Ambiguity in Choice and Market Environments: On the Importance of Comparative Ignorance
Jonathan E. Alevy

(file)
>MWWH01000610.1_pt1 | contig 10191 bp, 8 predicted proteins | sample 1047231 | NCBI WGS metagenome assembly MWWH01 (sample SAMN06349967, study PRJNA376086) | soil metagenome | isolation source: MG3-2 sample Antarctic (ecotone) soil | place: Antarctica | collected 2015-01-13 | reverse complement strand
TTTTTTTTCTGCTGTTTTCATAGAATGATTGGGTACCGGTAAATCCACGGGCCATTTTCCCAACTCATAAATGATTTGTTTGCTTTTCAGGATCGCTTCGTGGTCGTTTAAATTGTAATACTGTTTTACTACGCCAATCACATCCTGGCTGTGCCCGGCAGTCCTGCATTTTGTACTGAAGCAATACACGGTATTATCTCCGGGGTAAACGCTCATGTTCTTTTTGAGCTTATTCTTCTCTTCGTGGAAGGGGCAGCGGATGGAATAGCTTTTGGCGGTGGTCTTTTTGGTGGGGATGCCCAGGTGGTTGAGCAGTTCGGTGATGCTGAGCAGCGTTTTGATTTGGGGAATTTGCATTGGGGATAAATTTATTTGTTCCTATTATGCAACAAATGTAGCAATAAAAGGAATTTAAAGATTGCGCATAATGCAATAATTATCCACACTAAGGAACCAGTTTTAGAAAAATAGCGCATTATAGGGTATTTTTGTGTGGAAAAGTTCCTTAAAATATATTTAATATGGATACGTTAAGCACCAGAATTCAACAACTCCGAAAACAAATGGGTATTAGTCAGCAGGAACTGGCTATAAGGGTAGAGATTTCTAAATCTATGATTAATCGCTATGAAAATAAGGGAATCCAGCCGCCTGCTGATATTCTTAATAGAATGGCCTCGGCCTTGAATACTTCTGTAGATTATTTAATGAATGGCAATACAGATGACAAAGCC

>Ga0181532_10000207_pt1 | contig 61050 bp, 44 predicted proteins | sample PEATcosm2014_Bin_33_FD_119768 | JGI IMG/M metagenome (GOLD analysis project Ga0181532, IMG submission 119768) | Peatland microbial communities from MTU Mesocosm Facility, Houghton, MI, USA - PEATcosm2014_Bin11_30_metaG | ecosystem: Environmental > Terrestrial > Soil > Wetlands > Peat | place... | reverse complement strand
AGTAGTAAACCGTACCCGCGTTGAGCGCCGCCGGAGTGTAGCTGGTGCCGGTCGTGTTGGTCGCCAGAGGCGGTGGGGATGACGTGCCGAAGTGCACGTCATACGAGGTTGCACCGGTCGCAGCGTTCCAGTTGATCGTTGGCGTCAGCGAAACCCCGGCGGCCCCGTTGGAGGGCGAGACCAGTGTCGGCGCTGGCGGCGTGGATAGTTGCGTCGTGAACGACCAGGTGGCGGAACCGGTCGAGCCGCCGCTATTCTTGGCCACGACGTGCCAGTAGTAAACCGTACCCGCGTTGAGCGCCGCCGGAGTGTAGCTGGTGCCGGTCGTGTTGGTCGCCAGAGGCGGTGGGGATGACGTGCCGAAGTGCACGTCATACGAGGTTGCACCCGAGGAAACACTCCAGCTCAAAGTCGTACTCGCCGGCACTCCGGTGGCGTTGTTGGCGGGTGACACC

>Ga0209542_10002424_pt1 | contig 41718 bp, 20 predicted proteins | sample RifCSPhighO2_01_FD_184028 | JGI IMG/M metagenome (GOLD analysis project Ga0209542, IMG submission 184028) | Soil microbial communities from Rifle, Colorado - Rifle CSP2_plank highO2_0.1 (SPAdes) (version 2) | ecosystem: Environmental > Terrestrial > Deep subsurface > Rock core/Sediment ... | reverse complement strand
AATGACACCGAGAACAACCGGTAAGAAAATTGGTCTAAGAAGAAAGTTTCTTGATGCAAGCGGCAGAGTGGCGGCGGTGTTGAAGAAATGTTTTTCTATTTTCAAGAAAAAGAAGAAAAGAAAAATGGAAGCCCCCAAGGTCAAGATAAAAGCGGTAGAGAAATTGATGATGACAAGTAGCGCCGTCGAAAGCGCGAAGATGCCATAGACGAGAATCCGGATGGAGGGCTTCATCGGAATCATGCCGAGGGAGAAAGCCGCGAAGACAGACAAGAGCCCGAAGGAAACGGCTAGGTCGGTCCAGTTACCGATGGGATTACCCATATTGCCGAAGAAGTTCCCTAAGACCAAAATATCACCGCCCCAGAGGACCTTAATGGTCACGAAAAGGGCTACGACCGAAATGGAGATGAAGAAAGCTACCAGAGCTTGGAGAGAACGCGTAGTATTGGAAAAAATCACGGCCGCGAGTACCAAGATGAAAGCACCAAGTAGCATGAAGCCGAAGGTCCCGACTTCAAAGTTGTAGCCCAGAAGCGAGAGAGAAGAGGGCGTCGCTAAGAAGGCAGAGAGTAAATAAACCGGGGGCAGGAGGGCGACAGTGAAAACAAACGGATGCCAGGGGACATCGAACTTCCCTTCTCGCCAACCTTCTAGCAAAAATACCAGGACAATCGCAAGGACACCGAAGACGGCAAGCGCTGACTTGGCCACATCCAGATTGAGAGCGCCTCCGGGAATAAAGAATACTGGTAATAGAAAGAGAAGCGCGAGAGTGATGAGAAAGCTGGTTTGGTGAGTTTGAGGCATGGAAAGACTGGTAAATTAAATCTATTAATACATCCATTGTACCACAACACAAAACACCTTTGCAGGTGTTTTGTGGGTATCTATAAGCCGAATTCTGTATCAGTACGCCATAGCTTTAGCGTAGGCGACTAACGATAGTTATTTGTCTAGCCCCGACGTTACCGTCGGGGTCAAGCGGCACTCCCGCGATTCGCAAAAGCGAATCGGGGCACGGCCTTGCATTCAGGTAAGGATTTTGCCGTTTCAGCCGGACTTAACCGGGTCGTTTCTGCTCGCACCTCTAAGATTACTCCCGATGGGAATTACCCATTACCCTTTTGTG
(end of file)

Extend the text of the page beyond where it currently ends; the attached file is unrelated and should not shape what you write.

Studies of individual choices have yielded evidence of the importance of comparative ignorance. Aversion to ambiguity - where information about probabilities is missing - is strengthened when a comparison to risky lotteries with known probabilities is available. The current study advances this literature by exploring the importance of this finding for market outcomes and finds support for the comparative ignorance in the market setting. A sizeable effect of ambiguity on prices is observed – but only when the experimental treatment makes the risky and ambiguous assets easily comparable. Further, when ambiguity is salient, individual attitudes towards ambiguity and behavior in the marketplace are linked; ambiguity-averse subjects tend to avoid ambiguous assets in the marketplace. However, a simple experimental manipulation that makes the distinction between risk and ambiguity less salient changes outcomes dramatically; the correlation between individual ambiguity attitudes and market allocations disappears, and market prices of risky and ambiguous assets converge.
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